If there's anything that really grated on me while reading this, it was Vanyel's identity crisis. He goes through a period of not being able to figure out if he's really homosexual or just happened to hall in love with a man. Which, on its own, may sound like a wise thing to ponder, but half the time, the way he went about it made me want to smack him on the head. Consider the time he's in disguise and is being pawed at by a rather despicable woman, who turns his stomach, and then is hit on by a creepy man who gives him the same reaction. He spends the next few pages wondering why, if he's really gay, didn't he just give in to the man hitting on him, and if he's not gay, why doesn't he just sleep with the woman the way she wants. And it took him over half the book to figure out, "Oh right, being gay doesn't mean I'll automatically hop into bed with every single male I come across." Admittedly, he chastises himself for forgetting then what he knew so well when he was young, that sex and love are different things and that he prefers love, or at least affection, to go along with sex, but still. Hearing him debate over and over again whether or not he's really gay just wore on my nerves after a while, and it got frustrating to read.

I still enjoyed the book, following along with the murder mystery and piecing together little clues myself (that's the fun of reading about mysteries, after all), but frankly, this book could have been cut from the trilogy without affecting the main plot very much. It's good for building character, for tying up some minor loose ends, for introducing a character or two that will play minor parts later on, but aside from emotional healing, it doesn't play a very large part in Vanyel's story. More could have been written about him battles on the Karsite border, I think, and have been more important to the plot of the trilogy as a whole. ( )
  Bibliotropic | Jan 20, 2011 |
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Author nameRoleType of authorWork?Status
Mercedes Lackeyprimary authorall editionsconfirmed
Lee, Jody A.Cover artistsecondary authorsome editionsconfirmed
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Dedicated to: Elizabeth (Betsy) Wollheim. Who said - "Go for it"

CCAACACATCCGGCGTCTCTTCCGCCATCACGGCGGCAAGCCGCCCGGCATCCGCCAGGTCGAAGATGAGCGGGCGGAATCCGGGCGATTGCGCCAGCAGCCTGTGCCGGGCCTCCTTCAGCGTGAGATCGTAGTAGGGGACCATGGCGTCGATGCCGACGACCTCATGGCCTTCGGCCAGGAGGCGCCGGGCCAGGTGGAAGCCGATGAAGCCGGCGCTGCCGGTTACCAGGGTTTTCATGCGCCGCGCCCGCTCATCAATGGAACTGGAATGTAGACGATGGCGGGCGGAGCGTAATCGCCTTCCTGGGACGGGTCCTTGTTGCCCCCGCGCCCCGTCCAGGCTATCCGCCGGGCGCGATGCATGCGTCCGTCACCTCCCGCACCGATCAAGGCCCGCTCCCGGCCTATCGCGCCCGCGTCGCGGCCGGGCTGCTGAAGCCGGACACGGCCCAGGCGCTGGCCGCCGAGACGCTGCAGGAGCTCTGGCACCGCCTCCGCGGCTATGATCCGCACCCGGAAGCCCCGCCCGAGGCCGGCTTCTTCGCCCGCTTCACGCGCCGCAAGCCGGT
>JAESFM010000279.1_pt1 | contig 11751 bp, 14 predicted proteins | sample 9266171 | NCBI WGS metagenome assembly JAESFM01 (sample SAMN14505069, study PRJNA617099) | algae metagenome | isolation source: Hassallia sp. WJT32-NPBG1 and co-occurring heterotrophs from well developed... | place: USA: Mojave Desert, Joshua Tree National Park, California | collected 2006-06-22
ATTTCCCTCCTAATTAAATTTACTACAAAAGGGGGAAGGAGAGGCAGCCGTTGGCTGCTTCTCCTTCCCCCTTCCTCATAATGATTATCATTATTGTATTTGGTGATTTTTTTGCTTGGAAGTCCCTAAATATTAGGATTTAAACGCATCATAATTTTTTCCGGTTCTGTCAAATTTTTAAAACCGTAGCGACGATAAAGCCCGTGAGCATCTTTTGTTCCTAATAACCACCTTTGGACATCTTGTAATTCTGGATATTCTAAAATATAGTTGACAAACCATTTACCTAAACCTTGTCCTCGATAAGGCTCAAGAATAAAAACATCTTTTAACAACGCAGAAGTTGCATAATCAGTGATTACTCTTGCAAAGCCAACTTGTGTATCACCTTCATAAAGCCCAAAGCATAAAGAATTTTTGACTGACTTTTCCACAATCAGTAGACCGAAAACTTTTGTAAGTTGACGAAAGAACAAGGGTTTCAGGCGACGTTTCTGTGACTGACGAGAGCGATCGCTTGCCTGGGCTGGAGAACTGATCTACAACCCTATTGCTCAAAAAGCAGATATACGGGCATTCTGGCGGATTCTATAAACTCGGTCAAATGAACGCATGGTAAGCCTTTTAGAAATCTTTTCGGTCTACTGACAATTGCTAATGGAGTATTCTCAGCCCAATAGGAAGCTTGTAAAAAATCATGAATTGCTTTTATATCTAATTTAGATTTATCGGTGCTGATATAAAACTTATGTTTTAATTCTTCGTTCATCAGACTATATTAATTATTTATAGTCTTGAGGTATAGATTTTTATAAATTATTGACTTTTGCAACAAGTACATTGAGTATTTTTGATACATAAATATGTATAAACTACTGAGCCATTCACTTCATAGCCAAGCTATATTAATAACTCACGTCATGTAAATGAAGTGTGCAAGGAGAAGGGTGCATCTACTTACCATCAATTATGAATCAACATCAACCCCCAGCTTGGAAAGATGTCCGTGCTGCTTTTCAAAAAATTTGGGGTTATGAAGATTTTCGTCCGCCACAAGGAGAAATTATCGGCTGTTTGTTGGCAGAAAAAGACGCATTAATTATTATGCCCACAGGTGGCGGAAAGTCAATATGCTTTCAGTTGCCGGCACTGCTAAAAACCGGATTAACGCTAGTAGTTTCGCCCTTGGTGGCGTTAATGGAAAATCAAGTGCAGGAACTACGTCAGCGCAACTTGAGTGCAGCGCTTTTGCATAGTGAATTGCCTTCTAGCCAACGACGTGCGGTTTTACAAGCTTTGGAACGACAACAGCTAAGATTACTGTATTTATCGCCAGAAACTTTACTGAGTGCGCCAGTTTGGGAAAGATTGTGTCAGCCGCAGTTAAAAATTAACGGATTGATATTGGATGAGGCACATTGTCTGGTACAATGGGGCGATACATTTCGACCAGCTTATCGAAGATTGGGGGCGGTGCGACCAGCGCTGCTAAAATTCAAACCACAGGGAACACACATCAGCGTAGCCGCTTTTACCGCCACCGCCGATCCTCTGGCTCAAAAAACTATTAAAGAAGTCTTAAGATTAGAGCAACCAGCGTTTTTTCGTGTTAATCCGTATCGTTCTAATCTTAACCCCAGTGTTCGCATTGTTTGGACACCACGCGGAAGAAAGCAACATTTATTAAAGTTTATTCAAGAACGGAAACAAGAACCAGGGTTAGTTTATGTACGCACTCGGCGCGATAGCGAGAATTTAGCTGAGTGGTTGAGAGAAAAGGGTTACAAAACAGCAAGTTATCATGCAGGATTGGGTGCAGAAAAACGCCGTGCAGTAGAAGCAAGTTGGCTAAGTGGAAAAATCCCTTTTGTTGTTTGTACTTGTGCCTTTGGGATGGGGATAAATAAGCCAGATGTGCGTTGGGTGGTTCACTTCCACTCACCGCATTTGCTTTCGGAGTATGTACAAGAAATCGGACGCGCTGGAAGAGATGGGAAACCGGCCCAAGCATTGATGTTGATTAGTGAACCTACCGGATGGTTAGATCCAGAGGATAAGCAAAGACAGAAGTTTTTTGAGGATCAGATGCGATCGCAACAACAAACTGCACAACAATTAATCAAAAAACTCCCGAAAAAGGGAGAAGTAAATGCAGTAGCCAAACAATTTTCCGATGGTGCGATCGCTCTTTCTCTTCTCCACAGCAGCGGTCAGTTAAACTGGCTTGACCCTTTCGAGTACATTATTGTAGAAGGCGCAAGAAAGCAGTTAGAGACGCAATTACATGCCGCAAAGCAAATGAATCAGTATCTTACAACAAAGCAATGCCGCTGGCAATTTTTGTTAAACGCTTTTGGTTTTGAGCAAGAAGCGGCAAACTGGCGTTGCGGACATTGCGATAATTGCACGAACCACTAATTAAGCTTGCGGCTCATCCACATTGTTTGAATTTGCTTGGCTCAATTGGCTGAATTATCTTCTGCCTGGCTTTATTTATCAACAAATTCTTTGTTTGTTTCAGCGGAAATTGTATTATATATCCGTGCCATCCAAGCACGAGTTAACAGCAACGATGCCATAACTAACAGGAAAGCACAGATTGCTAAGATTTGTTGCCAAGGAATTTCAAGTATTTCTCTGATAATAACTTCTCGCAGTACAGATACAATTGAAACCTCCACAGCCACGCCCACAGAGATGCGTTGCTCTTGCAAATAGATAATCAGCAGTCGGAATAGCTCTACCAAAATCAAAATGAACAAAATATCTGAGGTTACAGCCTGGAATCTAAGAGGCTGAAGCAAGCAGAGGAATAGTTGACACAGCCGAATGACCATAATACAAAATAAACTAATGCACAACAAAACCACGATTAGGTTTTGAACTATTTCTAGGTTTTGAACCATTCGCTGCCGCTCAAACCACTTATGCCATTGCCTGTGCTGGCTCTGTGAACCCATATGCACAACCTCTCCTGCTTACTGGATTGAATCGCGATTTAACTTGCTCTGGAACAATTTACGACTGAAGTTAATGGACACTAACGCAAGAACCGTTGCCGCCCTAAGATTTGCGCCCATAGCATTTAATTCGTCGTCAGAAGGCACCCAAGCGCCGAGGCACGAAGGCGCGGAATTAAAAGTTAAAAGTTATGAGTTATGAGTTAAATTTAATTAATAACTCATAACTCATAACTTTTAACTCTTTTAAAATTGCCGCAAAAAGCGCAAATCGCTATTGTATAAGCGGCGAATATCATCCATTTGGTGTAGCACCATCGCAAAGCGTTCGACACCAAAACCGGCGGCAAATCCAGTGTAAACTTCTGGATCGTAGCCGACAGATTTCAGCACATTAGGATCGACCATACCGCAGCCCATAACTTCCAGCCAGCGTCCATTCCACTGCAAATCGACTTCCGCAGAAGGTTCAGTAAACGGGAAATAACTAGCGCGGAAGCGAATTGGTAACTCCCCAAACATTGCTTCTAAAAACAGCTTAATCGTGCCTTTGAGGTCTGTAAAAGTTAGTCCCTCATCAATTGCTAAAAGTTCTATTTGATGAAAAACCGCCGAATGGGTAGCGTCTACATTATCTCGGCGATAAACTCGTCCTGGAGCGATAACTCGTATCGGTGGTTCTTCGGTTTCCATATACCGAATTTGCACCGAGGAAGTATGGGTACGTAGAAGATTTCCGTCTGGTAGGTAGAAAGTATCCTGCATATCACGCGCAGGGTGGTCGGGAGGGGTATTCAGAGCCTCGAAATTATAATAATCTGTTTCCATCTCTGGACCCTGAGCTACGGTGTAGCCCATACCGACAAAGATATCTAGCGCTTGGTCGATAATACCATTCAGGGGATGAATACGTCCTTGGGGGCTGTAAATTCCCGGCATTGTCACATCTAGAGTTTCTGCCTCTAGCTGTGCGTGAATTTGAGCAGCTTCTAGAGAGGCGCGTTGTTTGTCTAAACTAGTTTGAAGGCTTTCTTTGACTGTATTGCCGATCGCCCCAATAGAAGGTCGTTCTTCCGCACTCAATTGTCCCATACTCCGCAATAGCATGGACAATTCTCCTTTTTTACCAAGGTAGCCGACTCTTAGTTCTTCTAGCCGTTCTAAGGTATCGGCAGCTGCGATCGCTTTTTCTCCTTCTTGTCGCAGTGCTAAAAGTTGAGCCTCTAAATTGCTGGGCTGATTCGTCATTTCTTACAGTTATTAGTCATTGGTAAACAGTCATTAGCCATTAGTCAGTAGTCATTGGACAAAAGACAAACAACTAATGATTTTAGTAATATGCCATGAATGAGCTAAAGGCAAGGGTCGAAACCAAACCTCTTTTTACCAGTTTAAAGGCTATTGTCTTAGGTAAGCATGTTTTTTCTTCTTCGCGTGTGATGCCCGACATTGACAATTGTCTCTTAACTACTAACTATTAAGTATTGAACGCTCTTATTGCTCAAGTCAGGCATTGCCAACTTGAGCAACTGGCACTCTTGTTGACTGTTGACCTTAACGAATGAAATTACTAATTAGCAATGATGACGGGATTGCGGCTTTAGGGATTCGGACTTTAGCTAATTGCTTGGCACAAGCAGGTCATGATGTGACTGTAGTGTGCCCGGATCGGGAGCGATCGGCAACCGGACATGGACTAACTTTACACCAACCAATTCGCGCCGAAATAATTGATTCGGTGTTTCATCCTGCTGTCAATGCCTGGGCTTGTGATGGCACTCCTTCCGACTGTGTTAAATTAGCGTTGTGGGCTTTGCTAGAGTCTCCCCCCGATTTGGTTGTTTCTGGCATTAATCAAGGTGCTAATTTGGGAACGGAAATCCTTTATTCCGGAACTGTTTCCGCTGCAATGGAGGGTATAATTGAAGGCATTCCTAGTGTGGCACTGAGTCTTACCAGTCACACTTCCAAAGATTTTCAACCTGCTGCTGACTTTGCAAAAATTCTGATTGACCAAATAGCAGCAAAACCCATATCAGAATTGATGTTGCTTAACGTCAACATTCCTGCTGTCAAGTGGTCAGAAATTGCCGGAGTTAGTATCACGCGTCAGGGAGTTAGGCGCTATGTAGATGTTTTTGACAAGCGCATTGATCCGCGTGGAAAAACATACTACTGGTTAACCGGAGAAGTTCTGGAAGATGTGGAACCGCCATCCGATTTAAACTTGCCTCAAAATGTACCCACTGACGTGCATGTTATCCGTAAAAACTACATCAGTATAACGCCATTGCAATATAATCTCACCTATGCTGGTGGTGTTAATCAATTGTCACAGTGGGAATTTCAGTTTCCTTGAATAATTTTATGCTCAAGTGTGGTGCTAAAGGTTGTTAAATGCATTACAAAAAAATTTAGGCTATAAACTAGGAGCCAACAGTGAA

First words
The blue leather saddlebags and a canvas pack, all bulging with filthy clothing and miscellaneous gear, landed in a corner of Vanyel's room with three dull thuds.
Surrounded as it was by newer, smaller outbuildings of whitewashed stucco, it [Forst Reach] resembled a vast and rather ill-natured gray granite hen squatting among a flock of paler chicks.
Baby Heralds wrecking rooms, adult Heralds making magic Gates and then falling through them half-dead, a possible war on the Border, and still somehow the beds get made. What a world.-- p. 187
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Book description
THE WILD MAGIC is taking it's toll on the land. Many Heralds and Herald-Mages have died fighting to preserve the peace. Even Vanyel, the most powerful of the Herald-Mages is almost at the end of his strength, in need of a respite from the dual threats of war and dark magic.

But for Vanyel, there can be no rest. Not when his Companion, Yfandes, receives a summons which can't be ignored - a desperate cry for help which draws them both into the heart of a magical holocaust in the neighbouring kingdom. Almost overwhelmed by the devastation they discover there, Herald-Mage and Companion must try to unravel this tragic mystery. Is the young Prince Tashir, a newly Chosen Herald who can't control his own magic, responsible for the destruction? Or is Tashir a pawn in a deeper, more deadly game - and, if so, will Vanyel be able to find and defeat the true destroyer before this master of dark powers can strike again?
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With King Randale stricken by a mysterious illness and the powerful Herald-Mage Vanyel at the end of his strength, a neighboring kingdom is threatened by a magical holocaust. The wild magic is taking its toll on the land, and even Vanyel, the most powerful Herald-Mage to ever walk the world, is almost at the end of his strength. But when his Companion, Yfandes, receives a call for help from neighboring Lineas, both Herald-Mage and Companion are drawn into a holocaust of dark magic that could be the end of them both.… (more)